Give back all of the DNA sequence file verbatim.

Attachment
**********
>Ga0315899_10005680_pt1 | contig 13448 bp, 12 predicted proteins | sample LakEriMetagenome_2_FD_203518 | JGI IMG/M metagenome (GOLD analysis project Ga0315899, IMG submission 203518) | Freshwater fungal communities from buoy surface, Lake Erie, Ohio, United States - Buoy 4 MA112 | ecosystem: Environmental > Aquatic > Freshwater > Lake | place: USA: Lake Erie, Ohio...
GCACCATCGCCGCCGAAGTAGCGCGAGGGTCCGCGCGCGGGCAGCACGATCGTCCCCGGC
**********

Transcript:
>Ga0315899_10005680_pt1 | contig 13448 bp, 12 predicted proteins | sample LakEriMetagenome_2_FD_203518 | JGI IMG/M metagenome (GOLD analysis project Ga0315899, IMG submission 203518) | Freshwater fungal communities from buoy surface, Lake Erie, Ohio, United States - Buoy 4 MA112 | ecosystem: Environmental > Aquatic > Freshwater > Lake | place: USA: Lake Erie, Ohio...
GCACCATCGCCGCCGAAGTAGCGCGAGGGTCCGCGCGCGGGCAGCACGATCGTCCCCGGC